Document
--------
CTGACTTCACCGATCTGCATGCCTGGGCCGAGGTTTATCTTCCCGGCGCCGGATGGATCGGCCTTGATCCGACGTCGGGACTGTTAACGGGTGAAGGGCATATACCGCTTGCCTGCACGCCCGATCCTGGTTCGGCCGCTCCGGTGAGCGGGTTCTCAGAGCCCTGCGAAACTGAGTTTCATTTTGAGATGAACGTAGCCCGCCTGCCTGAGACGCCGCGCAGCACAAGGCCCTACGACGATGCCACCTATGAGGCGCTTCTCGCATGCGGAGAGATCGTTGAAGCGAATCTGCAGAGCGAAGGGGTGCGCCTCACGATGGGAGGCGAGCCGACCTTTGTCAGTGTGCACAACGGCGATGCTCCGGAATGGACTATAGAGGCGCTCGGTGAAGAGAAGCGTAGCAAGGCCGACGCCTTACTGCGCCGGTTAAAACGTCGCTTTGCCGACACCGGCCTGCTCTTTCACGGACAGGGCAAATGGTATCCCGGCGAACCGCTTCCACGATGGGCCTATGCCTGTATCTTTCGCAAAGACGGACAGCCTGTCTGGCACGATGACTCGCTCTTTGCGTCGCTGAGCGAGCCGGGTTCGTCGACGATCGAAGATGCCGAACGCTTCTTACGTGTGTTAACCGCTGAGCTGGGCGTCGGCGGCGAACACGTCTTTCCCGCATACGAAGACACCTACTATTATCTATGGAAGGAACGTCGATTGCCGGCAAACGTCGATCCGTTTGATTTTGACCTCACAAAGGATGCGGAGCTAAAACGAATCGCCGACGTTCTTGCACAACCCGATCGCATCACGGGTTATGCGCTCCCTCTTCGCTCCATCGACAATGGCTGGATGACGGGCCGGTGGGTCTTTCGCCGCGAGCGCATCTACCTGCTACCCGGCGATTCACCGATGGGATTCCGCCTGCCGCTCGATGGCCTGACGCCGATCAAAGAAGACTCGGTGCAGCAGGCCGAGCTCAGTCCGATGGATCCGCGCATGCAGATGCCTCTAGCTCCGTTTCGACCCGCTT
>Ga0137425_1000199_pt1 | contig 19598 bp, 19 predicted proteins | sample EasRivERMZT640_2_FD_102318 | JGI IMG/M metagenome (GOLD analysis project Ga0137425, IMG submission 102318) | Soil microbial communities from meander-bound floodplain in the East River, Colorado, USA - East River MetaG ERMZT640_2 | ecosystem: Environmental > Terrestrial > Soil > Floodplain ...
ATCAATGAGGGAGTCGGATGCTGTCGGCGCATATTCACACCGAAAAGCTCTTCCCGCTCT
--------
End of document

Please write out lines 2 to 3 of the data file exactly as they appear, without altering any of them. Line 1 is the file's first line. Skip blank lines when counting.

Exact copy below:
>Ga0137425_1000199_pt1 | contig 19598 bp, 19 predicted proteins | sample EasRivERMZT640_2_FD_102318 | JGI IMG/M metagenome (GOLD analysis project Ga0137425, IMG submission 102318) | Soil microbial communities from meander-bound floodplain in the East River, Colorado, USA - East River MetaG ERMZT640_2 | ecosystem: Environmental > Terrestrial > Soil > Floodplain ...
ATCAATGAGGGAGTCGGATGCTGTCGGCGCATATTCACACCGAAAAGCTCTTCCCGCTCT